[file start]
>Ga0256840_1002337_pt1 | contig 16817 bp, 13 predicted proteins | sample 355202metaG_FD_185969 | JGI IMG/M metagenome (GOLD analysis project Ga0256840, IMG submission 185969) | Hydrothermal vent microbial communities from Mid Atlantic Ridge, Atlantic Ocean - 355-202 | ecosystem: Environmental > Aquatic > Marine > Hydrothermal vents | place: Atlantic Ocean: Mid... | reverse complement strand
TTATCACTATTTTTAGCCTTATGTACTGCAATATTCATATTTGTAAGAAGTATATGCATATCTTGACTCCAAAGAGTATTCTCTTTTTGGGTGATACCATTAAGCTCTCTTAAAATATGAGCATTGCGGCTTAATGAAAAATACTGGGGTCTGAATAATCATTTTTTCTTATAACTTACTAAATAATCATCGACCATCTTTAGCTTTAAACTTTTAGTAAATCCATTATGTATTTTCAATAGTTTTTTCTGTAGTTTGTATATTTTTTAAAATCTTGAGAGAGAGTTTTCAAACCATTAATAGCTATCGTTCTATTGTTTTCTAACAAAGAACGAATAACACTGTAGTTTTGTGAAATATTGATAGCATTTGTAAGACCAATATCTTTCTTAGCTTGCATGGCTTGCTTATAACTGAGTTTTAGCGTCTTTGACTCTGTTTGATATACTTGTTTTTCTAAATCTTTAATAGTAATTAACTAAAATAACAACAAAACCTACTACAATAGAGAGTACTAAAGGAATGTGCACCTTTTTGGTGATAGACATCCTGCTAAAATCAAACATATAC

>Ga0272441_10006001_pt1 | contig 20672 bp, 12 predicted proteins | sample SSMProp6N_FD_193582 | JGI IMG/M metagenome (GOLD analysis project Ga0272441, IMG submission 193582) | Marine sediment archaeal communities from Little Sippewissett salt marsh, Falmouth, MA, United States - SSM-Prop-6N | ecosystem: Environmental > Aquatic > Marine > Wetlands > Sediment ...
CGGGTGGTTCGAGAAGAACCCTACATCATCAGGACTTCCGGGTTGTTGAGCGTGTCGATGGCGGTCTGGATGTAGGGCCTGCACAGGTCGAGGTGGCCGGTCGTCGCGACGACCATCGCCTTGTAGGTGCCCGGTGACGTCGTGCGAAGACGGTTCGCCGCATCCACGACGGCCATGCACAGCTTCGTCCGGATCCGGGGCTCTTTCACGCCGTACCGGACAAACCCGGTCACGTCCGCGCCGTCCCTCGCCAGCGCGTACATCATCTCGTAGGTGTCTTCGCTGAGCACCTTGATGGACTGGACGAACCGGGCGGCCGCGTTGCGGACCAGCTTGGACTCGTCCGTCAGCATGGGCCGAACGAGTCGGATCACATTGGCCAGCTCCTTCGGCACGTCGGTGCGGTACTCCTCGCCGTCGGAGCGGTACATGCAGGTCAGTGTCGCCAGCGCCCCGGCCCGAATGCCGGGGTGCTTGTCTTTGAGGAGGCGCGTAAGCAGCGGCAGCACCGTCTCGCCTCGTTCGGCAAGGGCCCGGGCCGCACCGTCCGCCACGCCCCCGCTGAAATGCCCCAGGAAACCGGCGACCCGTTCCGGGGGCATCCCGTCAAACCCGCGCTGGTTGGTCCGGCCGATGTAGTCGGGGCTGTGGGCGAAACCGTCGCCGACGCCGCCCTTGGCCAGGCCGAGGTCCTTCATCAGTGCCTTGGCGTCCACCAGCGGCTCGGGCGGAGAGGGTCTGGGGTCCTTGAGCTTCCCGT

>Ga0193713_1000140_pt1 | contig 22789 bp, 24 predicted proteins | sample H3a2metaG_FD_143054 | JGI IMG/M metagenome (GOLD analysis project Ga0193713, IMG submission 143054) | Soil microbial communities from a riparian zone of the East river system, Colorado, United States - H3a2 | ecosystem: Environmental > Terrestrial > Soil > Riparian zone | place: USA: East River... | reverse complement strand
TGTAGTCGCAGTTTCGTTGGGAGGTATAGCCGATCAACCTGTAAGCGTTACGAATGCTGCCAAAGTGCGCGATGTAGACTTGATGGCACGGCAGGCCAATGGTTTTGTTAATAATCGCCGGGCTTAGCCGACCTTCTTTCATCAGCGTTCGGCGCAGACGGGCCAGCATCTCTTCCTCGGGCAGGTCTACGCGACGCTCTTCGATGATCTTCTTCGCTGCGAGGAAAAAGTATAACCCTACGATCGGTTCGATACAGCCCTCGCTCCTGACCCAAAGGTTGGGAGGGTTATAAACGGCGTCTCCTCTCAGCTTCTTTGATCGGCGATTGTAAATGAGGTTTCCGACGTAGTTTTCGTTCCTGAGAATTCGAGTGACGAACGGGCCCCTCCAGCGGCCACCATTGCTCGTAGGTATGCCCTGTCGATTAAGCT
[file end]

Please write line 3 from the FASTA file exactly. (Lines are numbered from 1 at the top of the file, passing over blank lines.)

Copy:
>Ga0272441_10006001_pt1 | contig 20672 bp, 12 predicted proteins | sample SSMProp6N_FD_193582 | JGI IMG/M metagenome (GOLD analysis project Ga0272441, IMG submission 193582) | Marine sediment archaeal communities from Little Sippewissett salt marsh, Falmouth, MA, United States - SSM-Prop-6N | ecosystem: Environmental > Aquatic > Marine > Wetlands > Sediment ...